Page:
Atrial septal defect with pulmonary hypertension

Case contributed by randers

Presentation

34-year-old male who presents with vomiting and history of peptic ulcer disease. His past medical history is also significant for syncope and hypertrophic cardiomyopathy diagnosed in 2010.

Patient Data

Age: 34
Gender: Male
Modality: X-ray

PA view of chest reveals bilaterally enlarged pulmonary arteries. Lateral chest radiograph displays marked enlargement of the pulmonary arteries.

Modality: X-ray

Lateral chest radiograph displays marked enlargement of the pulmonary arteries measuring up to 4.7 cm.

Modality: Ultrasound

Echocardiogram demonstrates a patent atrial septal defect (ASD) measuring 2.7 cm with right ventricular hypertrophy with wall thickness of 11 mm (>5 mm).

Case Discussion

We present a case of a 34-year-old male who presents with tooth pain and inability to take anything PO with past medical history significant for syncope and hypertrophic cardiomyopathy diagnosed in 2010.  He was diagnosed with an atrial septal defect measuring 2.7 cm. 

Embryological development of the heart begins during week five of gestational development of the fetus.  There are various types of ASD determined by the defect during embryo development.  The physiologic picture of ASD will determine the clinical progression of the patient.  The high pressure system of the left side of the heart causes blood to flow through the ASD into the right atrium during atrial systole (left to right shunt, non-cyanotic).  Gradually, the excess blood volume will cause tension on the pulmonary artery resulting in pulmonary vascular injury and hypertrophy to compensate.  As pressure within the right heart continues to increase, blood within the heart will begin to shunt from right to left (cyanotic).  The oxygen saturation of our patient at the time of presentation was 94%, confirming that he remains non-cyanotic.  Eisenmenger syndrome is a complication of ASD and is established when the patient develops cyanosis and pulmonary arterial disease as a result of communication between the systemic and pulmonary systems.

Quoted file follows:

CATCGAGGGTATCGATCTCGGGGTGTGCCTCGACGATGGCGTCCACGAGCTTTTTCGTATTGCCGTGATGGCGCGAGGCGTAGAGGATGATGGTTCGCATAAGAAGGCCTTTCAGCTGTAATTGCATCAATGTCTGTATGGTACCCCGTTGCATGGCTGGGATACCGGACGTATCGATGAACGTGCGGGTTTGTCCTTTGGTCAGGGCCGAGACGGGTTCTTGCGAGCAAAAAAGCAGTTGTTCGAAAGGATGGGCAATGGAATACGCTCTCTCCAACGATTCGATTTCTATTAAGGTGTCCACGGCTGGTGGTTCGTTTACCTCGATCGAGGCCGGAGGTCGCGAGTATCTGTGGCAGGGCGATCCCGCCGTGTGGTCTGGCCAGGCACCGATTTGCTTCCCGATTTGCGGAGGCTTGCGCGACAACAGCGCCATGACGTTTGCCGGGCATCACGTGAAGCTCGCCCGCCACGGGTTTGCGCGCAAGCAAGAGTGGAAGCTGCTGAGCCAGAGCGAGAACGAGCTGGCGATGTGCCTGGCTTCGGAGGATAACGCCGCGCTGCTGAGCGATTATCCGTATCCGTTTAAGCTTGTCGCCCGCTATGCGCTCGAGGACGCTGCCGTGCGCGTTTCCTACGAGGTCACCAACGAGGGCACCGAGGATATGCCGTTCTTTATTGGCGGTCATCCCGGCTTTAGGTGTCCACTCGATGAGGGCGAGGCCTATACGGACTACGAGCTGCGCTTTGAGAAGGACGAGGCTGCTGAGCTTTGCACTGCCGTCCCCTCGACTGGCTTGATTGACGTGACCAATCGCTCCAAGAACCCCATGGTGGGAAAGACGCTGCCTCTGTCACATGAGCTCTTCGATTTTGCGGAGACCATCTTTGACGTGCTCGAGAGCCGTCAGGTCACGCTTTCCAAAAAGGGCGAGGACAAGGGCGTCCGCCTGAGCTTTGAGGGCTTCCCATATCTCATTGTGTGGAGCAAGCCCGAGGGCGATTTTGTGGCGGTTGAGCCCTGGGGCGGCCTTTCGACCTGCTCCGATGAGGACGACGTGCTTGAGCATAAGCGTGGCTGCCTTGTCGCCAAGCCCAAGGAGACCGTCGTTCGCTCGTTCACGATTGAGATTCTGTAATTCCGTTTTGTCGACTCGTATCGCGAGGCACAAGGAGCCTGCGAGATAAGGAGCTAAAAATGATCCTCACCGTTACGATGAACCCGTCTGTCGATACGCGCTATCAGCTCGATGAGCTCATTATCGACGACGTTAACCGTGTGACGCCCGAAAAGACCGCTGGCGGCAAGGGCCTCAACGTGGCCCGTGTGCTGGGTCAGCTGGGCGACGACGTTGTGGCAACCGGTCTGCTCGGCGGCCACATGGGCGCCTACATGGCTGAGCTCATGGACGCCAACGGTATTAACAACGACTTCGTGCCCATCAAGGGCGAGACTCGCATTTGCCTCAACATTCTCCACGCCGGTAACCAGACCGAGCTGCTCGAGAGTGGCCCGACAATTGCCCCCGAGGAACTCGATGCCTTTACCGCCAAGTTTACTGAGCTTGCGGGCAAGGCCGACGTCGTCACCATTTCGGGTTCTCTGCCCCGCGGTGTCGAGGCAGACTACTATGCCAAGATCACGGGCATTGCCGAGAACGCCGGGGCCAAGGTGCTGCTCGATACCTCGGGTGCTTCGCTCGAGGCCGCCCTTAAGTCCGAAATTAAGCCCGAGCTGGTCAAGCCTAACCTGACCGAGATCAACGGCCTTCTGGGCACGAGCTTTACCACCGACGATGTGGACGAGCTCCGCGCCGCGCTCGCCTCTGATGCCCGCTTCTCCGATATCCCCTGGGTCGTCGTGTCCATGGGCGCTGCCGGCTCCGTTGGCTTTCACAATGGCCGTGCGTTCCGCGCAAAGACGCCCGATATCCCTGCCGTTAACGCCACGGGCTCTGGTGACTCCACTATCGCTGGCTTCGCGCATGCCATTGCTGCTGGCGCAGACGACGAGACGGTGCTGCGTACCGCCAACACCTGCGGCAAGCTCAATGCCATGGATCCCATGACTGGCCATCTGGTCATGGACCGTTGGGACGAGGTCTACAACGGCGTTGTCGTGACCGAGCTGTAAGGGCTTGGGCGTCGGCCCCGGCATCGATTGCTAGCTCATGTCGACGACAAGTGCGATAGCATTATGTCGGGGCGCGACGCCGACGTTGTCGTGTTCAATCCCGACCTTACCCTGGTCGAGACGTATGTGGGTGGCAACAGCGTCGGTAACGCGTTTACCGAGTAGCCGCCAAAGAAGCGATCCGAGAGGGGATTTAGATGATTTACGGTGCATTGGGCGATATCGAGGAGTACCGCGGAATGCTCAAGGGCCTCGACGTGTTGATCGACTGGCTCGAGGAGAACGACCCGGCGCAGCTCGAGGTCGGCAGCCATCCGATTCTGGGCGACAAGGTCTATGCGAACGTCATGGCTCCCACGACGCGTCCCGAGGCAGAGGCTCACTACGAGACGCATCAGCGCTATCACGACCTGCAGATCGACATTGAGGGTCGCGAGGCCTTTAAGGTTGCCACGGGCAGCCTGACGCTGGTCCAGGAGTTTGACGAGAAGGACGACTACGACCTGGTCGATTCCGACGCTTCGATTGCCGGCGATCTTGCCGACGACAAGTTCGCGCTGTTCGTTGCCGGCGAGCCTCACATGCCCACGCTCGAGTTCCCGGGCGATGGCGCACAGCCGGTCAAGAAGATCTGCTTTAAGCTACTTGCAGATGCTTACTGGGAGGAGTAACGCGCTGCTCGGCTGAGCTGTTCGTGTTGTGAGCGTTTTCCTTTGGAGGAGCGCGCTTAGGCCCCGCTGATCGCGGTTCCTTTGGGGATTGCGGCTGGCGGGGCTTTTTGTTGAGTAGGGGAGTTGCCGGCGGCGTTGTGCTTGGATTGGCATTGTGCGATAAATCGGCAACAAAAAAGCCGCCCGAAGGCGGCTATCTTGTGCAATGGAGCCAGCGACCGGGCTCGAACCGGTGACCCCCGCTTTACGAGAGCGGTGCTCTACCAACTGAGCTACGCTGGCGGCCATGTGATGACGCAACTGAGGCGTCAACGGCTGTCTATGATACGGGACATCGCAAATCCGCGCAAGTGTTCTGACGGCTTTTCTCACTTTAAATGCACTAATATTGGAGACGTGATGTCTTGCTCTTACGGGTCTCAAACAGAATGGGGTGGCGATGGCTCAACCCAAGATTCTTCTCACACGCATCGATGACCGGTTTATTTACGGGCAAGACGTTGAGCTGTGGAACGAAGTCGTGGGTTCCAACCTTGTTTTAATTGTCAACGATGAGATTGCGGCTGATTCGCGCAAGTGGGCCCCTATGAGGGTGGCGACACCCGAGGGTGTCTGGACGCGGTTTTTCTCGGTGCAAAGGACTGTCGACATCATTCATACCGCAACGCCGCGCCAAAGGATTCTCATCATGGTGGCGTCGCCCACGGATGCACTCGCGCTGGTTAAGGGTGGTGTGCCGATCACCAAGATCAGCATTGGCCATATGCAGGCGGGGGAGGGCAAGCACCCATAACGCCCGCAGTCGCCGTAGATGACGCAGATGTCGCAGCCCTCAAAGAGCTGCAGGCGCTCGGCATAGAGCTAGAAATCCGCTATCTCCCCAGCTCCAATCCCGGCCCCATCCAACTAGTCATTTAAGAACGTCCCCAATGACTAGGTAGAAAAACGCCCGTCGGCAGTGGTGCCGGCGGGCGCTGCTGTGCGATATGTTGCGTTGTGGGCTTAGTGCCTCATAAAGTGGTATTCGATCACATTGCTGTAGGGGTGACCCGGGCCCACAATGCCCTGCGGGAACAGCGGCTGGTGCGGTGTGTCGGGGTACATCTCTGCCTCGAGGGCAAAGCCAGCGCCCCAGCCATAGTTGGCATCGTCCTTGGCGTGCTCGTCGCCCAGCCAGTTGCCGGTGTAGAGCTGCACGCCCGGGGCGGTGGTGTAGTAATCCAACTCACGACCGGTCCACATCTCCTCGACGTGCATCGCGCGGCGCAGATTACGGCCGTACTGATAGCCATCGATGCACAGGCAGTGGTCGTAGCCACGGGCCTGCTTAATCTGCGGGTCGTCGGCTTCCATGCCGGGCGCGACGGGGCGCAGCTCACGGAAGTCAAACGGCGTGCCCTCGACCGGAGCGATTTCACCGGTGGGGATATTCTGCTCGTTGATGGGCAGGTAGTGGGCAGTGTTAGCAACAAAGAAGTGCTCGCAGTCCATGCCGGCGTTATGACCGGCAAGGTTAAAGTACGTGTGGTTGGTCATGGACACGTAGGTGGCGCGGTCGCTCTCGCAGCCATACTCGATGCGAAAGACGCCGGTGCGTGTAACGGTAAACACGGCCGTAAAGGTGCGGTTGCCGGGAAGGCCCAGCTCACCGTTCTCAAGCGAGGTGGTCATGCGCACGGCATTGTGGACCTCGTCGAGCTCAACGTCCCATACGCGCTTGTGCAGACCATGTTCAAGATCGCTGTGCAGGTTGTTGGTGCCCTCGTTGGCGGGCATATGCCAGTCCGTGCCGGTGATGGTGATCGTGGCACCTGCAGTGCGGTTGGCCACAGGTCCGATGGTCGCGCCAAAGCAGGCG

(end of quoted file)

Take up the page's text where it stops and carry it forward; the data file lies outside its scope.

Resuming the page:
Right ventricular hypertrophy is defined on echo by wall thickness greater than 5 mm.  If the mean pulmonary artery pressure exceeds 25 mm Hg at rest, the patient is considered to have pulmonary hypertension.  In our patient, echo reveals severe pulmonary hypertension is noted with Right Ventricular Systolic Pressure is calculated at 120 mmHg. When an ASD is diagnosed, about 10% of patients will have existing pulmonary hypertension.

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Case Information

rID: 48742
Diagnostic certainty: Certain
Case created: 21st Oct 2016
Last edited: 1st Dec 2016
Systems: Cardiac, Chest
Inclusion in quiz mode: Included

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